Although these two recordings are four years apart, at different pianos, and in completely different settings, you can clearly hear that they are the same song. Again, however, the obvious is strange. From one perspective, a song is obviously something we hear. This means that particular air vibrations have to enter our ears at a particular time. If different vibrations enter our ears at a different time, that would be a different song. From another perspective, however, we can easily recognize that two totally different performances at different times are one and the same song. According to this latter conception, the song itself is paradoxically not made of sound. We can transcribe the first four bars of what we hear like this:

A skilled musician reading these notes can easily recognize the same song again, even though the printed notes make no sound at all while he reads them.

According to this meaning, then, the “song” is something we grasp with our minds rather than hear with our ears. It is an inner structure that shows up in the 1956 recording, the 1961 recording, and the written sheet music. Using modern lingo (and not without some risk of misunderstanding), we might say that the song itself is pure information that is then encoded in all these different media. It is the same information because it is isomorphic across instances.

This fundamental isomorphism across diverse instances remains even when we notice variations between them. There are subtle differences in the playing, for example, between the live performance and the studio recording, but it is obviously the same song. Less obviously, however, we can hear the same structure even when Evans modulates from A major to F major during an improvised 1971 version, or when the Oscar Peterson Trio performs their own version during a 1964 European tour. It takes a skilled ear to hear the same jazz standard when the improvisation and creative variation become more and more wild, but underneath, the deep structure of the song is the same.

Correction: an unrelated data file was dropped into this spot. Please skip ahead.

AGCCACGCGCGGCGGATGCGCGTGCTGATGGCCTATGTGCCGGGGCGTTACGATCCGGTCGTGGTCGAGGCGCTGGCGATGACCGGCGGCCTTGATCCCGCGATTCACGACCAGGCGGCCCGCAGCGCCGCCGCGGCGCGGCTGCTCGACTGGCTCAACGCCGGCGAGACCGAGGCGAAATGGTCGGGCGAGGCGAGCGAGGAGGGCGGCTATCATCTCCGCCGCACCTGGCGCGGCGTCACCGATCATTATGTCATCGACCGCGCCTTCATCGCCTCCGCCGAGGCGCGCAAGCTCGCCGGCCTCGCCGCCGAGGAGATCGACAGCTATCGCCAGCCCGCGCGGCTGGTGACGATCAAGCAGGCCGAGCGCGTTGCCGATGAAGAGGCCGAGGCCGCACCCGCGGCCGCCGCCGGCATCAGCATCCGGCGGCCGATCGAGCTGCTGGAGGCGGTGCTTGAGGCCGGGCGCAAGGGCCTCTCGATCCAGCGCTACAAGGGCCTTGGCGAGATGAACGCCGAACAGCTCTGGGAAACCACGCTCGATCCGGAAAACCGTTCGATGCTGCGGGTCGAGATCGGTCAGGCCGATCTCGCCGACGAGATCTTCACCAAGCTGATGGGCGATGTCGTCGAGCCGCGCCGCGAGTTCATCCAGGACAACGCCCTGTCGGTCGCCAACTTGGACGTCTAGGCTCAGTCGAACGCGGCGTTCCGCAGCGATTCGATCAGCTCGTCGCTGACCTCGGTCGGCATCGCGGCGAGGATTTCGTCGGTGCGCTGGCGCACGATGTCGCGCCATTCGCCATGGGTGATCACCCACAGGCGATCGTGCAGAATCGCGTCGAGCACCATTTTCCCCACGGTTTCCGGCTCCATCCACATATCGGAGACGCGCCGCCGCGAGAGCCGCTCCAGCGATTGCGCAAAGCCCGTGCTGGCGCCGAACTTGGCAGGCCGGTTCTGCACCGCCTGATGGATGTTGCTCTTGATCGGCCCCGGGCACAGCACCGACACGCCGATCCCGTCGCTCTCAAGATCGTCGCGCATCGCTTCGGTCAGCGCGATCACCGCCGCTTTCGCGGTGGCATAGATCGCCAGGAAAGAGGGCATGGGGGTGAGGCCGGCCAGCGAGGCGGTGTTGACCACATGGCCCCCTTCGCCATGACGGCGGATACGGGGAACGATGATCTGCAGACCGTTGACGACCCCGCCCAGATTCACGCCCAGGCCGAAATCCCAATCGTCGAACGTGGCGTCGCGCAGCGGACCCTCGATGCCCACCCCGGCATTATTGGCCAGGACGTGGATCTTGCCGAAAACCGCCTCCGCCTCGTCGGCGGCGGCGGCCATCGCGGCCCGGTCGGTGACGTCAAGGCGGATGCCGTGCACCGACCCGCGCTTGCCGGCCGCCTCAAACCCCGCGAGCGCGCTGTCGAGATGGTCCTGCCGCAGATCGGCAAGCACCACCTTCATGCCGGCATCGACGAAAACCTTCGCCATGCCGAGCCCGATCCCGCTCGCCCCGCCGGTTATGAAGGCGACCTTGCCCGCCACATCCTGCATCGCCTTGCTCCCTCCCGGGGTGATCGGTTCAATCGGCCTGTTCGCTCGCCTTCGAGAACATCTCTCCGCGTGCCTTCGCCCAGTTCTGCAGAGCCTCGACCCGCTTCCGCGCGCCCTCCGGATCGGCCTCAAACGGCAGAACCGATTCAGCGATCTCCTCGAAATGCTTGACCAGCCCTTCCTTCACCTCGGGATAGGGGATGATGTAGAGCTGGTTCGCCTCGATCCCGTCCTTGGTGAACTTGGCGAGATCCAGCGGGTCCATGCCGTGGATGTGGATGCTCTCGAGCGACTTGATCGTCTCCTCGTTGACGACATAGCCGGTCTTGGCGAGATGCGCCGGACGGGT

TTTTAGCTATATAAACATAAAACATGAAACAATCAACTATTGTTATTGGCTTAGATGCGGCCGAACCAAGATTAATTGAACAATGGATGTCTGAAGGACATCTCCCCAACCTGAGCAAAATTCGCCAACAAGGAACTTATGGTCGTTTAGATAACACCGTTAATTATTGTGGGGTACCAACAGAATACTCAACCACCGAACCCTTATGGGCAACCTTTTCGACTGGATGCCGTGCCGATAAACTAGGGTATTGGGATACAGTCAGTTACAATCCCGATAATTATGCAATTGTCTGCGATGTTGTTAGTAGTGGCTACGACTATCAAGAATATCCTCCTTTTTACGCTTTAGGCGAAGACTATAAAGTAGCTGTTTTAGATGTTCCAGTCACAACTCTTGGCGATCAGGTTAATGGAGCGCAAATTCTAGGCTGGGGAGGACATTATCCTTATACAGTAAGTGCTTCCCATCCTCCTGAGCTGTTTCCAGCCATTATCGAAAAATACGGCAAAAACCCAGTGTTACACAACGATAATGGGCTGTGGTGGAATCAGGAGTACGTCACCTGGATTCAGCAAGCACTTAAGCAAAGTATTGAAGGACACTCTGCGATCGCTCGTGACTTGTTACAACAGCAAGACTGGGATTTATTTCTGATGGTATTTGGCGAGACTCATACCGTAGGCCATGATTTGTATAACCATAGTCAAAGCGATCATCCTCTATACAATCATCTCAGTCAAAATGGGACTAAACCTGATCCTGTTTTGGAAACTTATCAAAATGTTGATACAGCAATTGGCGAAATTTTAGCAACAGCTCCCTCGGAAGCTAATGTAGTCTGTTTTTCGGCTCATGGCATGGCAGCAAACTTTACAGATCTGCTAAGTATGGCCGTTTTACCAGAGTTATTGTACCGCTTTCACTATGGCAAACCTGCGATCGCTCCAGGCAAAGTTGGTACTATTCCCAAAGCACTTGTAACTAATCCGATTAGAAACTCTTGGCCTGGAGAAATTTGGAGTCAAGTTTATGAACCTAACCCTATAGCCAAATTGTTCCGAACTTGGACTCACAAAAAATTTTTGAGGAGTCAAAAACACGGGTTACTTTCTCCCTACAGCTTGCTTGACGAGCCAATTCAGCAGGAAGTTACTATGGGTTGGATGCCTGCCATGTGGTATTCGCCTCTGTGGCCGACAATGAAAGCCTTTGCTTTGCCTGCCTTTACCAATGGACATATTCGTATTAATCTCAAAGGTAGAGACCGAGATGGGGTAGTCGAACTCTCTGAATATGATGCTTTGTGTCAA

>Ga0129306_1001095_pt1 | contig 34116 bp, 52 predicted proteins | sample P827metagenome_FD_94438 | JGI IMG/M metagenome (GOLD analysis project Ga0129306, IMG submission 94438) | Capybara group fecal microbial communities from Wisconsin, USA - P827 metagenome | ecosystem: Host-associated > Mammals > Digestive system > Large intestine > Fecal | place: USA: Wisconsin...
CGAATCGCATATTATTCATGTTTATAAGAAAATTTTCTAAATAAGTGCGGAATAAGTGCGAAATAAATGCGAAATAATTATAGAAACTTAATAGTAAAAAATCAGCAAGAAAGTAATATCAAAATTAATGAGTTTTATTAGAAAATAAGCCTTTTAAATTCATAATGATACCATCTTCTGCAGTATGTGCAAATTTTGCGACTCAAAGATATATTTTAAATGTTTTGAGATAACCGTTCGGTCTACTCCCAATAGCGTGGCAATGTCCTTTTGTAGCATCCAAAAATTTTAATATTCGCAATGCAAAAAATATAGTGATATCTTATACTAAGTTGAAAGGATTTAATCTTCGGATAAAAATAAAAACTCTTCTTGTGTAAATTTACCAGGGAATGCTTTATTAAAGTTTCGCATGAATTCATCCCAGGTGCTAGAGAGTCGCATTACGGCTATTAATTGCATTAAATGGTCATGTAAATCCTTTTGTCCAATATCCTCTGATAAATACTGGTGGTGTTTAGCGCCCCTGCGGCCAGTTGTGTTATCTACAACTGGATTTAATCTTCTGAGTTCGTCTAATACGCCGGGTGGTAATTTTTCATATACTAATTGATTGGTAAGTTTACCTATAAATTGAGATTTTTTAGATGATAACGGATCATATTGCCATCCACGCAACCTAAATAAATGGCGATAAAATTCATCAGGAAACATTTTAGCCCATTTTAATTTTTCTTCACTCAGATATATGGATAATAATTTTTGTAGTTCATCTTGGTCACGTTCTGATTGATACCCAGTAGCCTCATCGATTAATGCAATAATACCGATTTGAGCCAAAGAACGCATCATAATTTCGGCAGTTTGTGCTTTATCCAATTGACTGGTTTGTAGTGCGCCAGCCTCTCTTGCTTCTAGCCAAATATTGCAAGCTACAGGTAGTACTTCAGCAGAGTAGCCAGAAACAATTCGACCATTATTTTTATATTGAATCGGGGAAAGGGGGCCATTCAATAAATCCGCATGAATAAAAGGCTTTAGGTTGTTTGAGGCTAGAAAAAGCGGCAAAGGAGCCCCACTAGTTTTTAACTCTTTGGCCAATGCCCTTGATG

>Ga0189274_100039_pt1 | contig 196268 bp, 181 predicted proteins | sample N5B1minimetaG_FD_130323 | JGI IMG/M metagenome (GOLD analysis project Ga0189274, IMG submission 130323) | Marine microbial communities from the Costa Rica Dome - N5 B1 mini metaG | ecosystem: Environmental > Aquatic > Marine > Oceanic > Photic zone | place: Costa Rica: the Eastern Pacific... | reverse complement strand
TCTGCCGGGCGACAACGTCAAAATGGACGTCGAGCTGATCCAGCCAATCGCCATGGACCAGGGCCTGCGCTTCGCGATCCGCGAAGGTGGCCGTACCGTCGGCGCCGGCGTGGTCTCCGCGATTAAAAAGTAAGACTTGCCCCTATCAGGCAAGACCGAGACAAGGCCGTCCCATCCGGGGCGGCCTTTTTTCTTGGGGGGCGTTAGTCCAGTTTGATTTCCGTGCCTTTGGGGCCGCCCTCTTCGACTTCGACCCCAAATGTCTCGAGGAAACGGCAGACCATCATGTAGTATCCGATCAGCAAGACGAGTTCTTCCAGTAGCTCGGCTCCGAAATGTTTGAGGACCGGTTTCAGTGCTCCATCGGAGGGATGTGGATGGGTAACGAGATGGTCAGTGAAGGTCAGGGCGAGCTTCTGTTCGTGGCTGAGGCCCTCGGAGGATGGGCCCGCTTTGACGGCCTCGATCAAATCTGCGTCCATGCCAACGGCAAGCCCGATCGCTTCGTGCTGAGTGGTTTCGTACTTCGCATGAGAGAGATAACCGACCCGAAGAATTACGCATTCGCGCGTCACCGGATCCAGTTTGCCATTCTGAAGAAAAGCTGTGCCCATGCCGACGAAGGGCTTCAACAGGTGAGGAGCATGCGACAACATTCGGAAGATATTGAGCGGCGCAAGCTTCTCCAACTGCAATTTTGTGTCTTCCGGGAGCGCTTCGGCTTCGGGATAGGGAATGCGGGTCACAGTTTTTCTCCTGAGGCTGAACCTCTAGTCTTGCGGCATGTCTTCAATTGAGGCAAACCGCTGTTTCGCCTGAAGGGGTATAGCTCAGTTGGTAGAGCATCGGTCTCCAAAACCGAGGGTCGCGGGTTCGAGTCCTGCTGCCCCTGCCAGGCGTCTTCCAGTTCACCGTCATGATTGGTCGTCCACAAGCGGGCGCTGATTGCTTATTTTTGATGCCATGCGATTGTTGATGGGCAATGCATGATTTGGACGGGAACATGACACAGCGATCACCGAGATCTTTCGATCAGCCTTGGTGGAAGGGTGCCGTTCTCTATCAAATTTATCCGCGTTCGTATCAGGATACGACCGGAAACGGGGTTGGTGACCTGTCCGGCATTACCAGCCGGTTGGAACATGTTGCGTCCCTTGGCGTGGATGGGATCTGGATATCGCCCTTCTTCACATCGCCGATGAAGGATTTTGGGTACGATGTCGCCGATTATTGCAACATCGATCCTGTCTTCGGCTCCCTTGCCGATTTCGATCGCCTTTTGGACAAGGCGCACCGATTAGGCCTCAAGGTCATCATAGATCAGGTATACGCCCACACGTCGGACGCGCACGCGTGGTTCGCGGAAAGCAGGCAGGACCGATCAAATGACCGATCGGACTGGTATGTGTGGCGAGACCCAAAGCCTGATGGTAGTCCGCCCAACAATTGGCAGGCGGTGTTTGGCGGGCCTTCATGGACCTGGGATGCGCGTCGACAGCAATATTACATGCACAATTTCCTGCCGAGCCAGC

What our minds can do with jazz it can do with dogs. And we do it all the time. Whenever we see or hear that two things are the same, we are doing more than merely seeing or hearing with our eyes and ears particular colors and sounds. We are apprehending with our minds an intelligible unity that shows up across multiple diverse instances.

This is one of the cornerstone insights in the foundation of Platonism. We will have much more to say about this idea of “intelligible unity” as we clarify several misconceptions, introduce technical terminology, and draw numerous conclusions. Throughout, however, we must keep our footing in the ordinary experience of similarity lest we become lost in a verbal morass of terms and dogmatic formulae. Keep listening to Bill Evans (which is good for you in lots of ways), and keep thinking about what it means for all similar performances to be different manifestations of the same song.